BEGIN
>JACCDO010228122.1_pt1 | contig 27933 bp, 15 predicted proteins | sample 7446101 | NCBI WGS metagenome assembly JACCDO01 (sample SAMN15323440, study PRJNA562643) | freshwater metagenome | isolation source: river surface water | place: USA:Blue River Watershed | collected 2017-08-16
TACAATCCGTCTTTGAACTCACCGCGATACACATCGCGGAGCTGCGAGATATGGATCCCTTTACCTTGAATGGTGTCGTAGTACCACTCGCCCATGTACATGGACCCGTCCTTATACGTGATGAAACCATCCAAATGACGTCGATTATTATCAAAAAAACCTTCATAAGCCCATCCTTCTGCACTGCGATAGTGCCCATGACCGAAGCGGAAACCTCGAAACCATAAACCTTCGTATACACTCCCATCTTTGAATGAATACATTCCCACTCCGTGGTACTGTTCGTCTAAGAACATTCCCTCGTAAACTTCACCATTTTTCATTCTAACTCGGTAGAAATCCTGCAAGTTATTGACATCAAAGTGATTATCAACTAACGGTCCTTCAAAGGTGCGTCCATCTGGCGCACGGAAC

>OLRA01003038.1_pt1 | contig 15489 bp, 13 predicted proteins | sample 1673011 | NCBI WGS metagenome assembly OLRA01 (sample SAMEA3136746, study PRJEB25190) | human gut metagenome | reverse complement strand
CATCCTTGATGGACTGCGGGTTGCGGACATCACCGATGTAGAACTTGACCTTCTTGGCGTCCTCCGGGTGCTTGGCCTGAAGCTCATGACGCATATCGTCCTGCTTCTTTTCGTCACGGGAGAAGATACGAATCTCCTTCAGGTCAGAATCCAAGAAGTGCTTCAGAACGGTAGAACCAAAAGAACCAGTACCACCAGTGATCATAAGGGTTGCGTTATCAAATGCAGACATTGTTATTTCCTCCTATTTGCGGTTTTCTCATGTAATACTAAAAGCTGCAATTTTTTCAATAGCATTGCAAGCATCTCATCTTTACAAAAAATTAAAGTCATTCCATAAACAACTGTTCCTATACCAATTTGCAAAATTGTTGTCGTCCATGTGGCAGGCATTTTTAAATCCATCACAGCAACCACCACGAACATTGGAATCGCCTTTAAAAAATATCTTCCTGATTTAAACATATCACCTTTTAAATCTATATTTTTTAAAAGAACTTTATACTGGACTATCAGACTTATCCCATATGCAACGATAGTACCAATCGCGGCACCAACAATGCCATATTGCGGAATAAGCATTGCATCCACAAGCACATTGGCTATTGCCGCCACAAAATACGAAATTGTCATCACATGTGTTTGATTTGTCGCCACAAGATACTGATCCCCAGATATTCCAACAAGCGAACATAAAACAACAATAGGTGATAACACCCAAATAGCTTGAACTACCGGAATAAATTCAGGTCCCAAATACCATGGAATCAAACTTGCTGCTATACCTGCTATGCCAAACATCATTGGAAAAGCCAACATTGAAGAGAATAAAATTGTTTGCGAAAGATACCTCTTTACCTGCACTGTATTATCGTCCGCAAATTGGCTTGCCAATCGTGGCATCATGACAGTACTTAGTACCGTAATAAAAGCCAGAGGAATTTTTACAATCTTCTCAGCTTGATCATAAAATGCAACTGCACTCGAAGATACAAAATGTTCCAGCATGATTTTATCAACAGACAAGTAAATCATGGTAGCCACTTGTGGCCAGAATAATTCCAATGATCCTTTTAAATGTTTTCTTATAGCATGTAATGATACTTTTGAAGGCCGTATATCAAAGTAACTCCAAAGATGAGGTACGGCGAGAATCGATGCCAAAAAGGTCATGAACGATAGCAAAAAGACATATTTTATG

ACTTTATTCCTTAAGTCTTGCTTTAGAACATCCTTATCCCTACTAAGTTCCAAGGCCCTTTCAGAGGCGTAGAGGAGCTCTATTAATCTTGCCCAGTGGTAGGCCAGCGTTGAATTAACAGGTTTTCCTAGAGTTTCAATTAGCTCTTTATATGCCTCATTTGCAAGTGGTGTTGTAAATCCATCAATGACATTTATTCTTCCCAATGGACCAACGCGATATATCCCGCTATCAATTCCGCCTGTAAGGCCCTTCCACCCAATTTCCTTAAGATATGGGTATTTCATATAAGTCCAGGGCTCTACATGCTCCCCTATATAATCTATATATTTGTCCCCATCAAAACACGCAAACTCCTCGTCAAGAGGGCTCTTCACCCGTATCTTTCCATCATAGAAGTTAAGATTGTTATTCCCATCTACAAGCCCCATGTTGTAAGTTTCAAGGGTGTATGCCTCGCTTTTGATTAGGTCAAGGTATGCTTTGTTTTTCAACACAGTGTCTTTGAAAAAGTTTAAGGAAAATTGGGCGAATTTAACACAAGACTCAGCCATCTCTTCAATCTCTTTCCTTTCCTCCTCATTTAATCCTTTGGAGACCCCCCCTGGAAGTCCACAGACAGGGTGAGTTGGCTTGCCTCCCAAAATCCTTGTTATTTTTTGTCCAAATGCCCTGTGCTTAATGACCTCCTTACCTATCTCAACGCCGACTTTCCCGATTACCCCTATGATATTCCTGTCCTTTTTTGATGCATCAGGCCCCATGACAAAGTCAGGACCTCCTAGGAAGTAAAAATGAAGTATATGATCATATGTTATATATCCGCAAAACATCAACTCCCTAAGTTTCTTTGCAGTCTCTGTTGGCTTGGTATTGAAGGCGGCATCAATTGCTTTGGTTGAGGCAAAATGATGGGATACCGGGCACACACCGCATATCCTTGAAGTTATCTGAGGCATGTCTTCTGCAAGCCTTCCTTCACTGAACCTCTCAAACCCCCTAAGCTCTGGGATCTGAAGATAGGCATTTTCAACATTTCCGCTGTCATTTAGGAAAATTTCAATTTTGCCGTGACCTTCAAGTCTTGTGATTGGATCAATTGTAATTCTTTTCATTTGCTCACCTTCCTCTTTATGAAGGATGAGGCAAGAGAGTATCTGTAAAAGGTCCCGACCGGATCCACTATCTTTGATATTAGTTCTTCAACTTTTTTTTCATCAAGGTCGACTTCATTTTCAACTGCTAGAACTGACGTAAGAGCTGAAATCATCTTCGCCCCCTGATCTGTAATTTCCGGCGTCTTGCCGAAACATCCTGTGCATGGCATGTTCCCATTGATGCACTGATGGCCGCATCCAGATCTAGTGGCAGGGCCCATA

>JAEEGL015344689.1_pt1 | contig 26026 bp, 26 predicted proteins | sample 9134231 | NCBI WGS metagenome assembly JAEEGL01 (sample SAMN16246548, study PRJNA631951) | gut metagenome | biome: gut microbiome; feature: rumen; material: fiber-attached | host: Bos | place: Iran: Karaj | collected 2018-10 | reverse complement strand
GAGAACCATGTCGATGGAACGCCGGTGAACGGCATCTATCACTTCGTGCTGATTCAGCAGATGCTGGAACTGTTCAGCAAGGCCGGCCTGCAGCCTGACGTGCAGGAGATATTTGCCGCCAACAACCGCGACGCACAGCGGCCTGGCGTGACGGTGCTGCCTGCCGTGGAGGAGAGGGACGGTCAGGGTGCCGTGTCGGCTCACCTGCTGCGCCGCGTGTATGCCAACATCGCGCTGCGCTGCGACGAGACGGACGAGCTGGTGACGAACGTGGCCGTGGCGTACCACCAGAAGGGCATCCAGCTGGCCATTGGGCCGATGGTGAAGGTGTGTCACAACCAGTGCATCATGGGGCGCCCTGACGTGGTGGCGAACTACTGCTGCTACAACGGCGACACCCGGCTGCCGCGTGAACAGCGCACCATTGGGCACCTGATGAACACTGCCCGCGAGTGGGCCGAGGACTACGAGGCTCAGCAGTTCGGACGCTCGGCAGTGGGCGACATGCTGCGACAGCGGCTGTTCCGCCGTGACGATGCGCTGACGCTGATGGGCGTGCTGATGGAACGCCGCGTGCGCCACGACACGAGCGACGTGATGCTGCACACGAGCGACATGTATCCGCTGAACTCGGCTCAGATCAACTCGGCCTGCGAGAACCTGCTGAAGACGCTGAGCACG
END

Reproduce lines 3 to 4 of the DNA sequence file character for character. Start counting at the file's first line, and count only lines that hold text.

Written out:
>OLRA01003038.1_pt1 | contig 15489 bp, 13 predicted proteins | sample 1673011 | NCBI WGS metagenome assembly OLRA01 (sample SAMEA3136746, study PRJEB25190) | human gut metagenome | reverse complement strand
CATCCTTGATGGACTGCGGGTTGCGGACATCACCGATGTAGAACTTGACCTTCTTGGCGTCCTCCGGGTGCTTGGCCTGAAGCTCATGACGCATATCGTCCTGCTTCTTTTCGTCACGGGAGAAGATACGAATCTCCTTCAGGTCAGAATCCAAGAAGTGCTTCAGAACGGTAGAACCAAAAGAACCAGTACCACCAGTGATCATAAGGGTTGCGTTATCAAATGCAGACATTGTTATTTCCTCCTATTTGCGGTTTTCTCATGTAATACTAAAAGCTGCAATTTTTTCAATAGCATTGCAAGCATCTCATCTTTACAAAAAATTAAAGTCATTCCATAAACAACTGTTCCTATACCAATTTGCAAAATTGTTGTCGTCCATGTGGCAGGCATTTTTAAATCCATCACAGCAACCACCACGAACATTGGAATCGCCTTTAAAAAATATCTTCCTGATTTAAACATATCACCTTTTAAATCTATATTTTTTAAAAGAACTTTATACTGGACTATCAGACTTATCCCATATGCAACGATAGTACCAATCGCGGCACCAACAATGCCATATTGCGGAATAAGCATTGCATCCACAAGCACATTGGCTATTGCCGCCACAAAATACGAAATTGTCATCACATGTGTTTGATTTGTCGCCACAAGATACTGATCCCCAGATATTCCAACAAGCGAACATAAAACAACAATAGGTGATAACACCCAAATAGCTTGAACTACCGGAATAAATTCAGGTCCCAAATACCATGGAATCAAACTTGCTGCTATACCTGCTATGCCAAACATCATTGGAAAAGCCAACATTGAAGAGAATAAAATTGTTTGCGAAAGATACCTCTTTACCTGCACTGTATTATCGTCCGCAAATTGGCTTGCCAATCGTGGCATCATGACAGTACTTAGTACCGTAATAAAAGCCAGAGGAATTTTTACAATCTTCTCAGCTTGATCATAAAATGCAACTGCACTCGAAGATACAAAATGTTCCAGCATGATTTTATCAACAGACAAGTAAATCATGGTAGCCACTTGTGGCCAGAATAATTCCAATGATCCTTTTAAATGTTTTCTTATAGCATGTAATGATACTTTTGAAGGCCGTATATCAAAGTAACTCCAAAGATGAGGTACGGCGAGAATCGATGCCAAAAAGGTCATGAACGATAGCAAAAAGACATATTTTATG